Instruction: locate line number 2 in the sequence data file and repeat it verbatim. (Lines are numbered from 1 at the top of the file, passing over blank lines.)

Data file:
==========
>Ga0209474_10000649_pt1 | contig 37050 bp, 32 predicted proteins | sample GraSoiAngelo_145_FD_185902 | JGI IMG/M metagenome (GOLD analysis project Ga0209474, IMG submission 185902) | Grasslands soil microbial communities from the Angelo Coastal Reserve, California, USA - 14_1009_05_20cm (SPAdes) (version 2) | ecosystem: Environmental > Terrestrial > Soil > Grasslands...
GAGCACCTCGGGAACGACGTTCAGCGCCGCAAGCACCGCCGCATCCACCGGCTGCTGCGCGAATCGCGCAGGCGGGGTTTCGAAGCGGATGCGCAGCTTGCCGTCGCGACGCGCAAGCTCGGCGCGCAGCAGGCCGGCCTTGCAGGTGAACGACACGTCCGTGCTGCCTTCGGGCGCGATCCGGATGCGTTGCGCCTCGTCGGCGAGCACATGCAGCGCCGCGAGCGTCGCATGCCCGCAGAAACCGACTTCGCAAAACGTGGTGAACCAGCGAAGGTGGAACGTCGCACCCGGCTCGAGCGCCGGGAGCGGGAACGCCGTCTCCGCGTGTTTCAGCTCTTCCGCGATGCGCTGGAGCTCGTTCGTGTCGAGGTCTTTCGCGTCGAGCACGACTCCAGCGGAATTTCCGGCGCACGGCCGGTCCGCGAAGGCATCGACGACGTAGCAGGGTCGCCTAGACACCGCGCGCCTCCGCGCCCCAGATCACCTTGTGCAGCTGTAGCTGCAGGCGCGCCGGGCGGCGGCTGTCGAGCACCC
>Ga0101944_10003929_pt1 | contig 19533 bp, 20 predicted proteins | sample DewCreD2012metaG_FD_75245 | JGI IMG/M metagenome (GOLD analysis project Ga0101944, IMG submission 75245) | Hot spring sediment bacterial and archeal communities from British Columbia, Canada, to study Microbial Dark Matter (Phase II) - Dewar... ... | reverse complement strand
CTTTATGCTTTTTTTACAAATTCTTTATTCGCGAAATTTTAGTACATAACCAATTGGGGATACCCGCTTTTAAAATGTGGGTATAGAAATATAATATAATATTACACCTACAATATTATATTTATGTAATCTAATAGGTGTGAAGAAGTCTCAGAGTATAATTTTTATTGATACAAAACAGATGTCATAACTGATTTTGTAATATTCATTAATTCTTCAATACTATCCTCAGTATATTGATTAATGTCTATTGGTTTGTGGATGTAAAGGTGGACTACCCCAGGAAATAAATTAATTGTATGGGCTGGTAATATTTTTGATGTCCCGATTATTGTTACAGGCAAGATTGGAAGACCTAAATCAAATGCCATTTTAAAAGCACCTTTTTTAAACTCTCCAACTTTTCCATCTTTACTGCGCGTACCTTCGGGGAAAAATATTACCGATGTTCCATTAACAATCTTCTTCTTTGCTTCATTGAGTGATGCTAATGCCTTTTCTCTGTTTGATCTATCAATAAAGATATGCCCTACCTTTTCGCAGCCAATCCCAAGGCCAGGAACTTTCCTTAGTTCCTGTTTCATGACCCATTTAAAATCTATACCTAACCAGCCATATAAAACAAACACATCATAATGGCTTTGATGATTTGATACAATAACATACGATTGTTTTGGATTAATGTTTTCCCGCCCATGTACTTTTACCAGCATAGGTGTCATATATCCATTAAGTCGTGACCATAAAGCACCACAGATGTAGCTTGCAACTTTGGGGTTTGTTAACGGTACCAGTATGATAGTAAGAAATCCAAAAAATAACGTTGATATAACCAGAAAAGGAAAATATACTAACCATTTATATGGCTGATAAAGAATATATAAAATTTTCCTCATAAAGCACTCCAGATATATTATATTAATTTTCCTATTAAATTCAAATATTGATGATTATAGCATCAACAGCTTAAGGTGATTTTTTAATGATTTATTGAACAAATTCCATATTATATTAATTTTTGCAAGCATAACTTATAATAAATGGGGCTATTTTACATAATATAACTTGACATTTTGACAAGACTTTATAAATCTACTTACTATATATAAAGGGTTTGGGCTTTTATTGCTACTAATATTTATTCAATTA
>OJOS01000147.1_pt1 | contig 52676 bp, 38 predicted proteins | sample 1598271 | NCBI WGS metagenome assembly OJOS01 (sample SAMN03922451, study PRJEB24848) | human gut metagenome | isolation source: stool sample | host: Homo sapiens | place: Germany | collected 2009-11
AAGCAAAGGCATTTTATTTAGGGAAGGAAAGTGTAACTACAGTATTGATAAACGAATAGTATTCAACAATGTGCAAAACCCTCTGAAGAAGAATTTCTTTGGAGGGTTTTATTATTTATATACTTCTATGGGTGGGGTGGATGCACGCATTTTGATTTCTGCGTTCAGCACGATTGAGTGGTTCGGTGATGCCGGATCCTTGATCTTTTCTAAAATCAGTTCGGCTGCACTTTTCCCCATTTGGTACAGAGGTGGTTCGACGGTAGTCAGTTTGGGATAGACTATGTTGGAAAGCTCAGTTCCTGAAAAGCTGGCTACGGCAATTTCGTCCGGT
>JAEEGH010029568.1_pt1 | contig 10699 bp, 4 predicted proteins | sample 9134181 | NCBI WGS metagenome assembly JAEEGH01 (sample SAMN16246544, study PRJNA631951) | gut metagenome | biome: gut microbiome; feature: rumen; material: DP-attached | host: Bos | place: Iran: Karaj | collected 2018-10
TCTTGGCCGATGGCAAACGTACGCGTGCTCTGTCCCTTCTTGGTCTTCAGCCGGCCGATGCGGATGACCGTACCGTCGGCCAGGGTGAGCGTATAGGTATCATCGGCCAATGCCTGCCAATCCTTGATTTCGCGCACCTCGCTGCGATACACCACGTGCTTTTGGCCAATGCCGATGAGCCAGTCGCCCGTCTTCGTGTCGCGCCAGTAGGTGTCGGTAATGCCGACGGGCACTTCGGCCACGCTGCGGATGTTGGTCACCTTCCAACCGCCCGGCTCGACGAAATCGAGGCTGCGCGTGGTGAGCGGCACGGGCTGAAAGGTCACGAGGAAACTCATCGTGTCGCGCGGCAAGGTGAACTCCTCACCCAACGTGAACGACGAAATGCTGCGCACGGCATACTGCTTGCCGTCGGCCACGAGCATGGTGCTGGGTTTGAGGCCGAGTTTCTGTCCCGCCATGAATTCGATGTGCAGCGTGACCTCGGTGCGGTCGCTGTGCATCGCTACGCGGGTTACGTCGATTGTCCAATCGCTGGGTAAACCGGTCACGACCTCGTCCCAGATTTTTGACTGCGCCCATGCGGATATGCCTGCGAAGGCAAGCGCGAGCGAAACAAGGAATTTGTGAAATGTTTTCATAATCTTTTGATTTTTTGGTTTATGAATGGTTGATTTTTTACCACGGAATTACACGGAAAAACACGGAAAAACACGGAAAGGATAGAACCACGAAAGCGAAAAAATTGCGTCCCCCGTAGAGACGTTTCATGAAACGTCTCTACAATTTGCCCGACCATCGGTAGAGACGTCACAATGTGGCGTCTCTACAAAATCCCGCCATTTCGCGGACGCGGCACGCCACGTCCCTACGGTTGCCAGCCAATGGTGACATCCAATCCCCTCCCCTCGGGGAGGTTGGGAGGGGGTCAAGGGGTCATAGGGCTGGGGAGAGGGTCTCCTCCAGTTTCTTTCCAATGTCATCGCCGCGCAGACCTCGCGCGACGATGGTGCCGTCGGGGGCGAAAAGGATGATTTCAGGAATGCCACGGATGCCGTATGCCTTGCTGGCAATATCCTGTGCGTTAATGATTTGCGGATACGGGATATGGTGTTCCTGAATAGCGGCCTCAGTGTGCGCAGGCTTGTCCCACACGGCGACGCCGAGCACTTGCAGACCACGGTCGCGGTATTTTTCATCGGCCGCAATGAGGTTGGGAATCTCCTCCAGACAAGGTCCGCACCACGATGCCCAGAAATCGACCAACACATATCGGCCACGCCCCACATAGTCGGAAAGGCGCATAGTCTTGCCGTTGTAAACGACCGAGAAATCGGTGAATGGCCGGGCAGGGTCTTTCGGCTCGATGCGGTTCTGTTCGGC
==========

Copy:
GAGCACCTCGGGAACGACGTTCAGCGCCGCAAGCACCGCCGCATCCACCGGCTGCTGCGCGAATCGCGCAGGCGGGGTTTCGAAGCGGATGCGCAGCTTGCCGTCGCGACGCGCAAGCTCGGCGCGCAGCAGGCCGGCCTTGCAGGTGAACGACACGTCCGTGCTGCCTTCGGGCGCGATCCGGATGCGTTGCGCCTCGTCGGCGAGCACATGCAGCGCCGCGAGCGTCGCATGCCCGCAGAAACCGACTTCGCAAAACGTGGTGAACCAGCGAAGGTGGAACGTCGCACCCGGCTCGAGCGCCGGGAGCGGGAACGCCGTCTCCGCGTGTTTCAGCTCTTCCGCGATGCGCTGGAGCTCGTTCGTGTCGAGGTCTTTCGCGTCGAGCACGACTCCAGCGGAATTTCCGGCGCACGGCCGGTCCGCGAAGGCATCGACGACGTAGCAGGGTCGCCTAGACACCGCGCGCCTCCGCGCCCCAGATCACCTTGTGCAGCTGTAGCTGCAGGCGCGCCGGGCGGCGGCTGTCGAGCACCC